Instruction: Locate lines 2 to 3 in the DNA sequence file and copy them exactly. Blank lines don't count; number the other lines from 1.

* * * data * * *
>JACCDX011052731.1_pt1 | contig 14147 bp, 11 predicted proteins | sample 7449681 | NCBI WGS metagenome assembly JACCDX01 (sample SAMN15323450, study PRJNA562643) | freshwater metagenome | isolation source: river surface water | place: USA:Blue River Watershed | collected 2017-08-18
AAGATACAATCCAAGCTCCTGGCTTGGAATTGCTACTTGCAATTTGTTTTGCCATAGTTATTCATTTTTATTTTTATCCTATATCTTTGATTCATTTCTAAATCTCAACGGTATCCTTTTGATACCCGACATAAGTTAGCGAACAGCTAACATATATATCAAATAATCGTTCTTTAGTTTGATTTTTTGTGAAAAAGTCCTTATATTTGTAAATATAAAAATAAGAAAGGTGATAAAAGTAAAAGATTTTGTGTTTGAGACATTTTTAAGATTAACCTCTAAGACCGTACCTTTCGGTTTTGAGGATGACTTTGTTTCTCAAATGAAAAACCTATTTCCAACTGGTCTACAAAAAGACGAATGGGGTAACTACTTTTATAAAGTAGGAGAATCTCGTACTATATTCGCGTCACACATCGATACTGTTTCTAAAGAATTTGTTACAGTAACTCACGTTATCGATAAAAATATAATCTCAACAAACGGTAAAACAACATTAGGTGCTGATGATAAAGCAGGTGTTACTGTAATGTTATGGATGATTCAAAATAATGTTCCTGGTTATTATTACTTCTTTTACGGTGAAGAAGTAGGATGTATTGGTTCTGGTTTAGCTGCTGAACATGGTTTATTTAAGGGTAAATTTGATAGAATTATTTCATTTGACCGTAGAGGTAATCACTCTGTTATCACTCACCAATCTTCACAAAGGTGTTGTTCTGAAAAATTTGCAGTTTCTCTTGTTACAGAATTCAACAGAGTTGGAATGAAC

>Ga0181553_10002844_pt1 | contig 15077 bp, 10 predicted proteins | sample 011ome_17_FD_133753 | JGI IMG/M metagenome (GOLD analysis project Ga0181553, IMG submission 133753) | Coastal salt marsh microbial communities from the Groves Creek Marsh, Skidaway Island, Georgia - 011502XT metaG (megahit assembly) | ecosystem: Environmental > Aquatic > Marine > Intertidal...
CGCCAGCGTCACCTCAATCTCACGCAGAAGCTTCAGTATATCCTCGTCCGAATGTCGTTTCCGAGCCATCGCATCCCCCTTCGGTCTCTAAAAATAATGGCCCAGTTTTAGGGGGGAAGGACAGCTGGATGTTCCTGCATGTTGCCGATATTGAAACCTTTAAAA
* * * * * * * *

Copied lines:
AAGATACAATCCAAGCTCCTGGCTTGGAATTGCTACTTGCAATTTGTTTTGCCATAGTTATTCATTTTTATTTTTATCCTATATCTTTGATTCATTTCTAAATCTCAACGGTATCCTTTTGATACCCGACATAAGTTAGCGAACAGCTAACATATATATCAAATAATCGTTCTTTAGTTTGATTTTTTGTGAAAAAGTCCTTATATTTGTAAATATAAAAATAAGAAAGGTGATAAAAGTAAAAGATTTTGTGTTTGAGACATTTTTAAGATTAACCTCTAAGACCGTACCTTTCGGTTTTGAGGATGACTTTGTTTCTCAAATGAAAAACCTATTTCCAACTGGTCTACAAAAAGACGAATGGGGTAACTACTTTTATAAAGTAGGAGAATCTCGTACTATATTCGCGTCACACATCGATACTGTTTCTAAAGAATTTGTTACAGTAACTCACGTTATCGATAAAAATATAATCTCAACAAACGGTAAAACAACATTAGGTGCTGATGATAAAGCAGGTGTTACTGTAATGTTATGGATGATTCAAAATAATGTTCCTGGTTATTATTACTTCTTTTACGGTGAAGAAGTAGGATGTATTGGTTCTGGTTTAGCTGCTGAACATGGTTTATTTAAGGGTAAATTTGATAGAATTATTTCATTTGACCGTAGAGGTAATCACTCTGTTATCACTCACCAATCTTCACAAAGGTGTTGTTCTGAAAAATTTGCAGTTTCTCTTGTTACAGAATTCAACAGAGTTGGAATGAAC

>Ga0181553_10002844_pt1 | contig 15077 bp, 10 predicted proteins | sample 011ome_17_FD_133753 | JGI IMG/M metagenome (GOLD analysis project Ga0181553, IMG submission 133753) | Coastal salt marsh microbial communities from the Groves Creek Marsh, Skidaway Island, Georgia - 011502XT metaG (megahit assembly) | ecosystem: Environmental > Aquatic > Marine > Intertidal...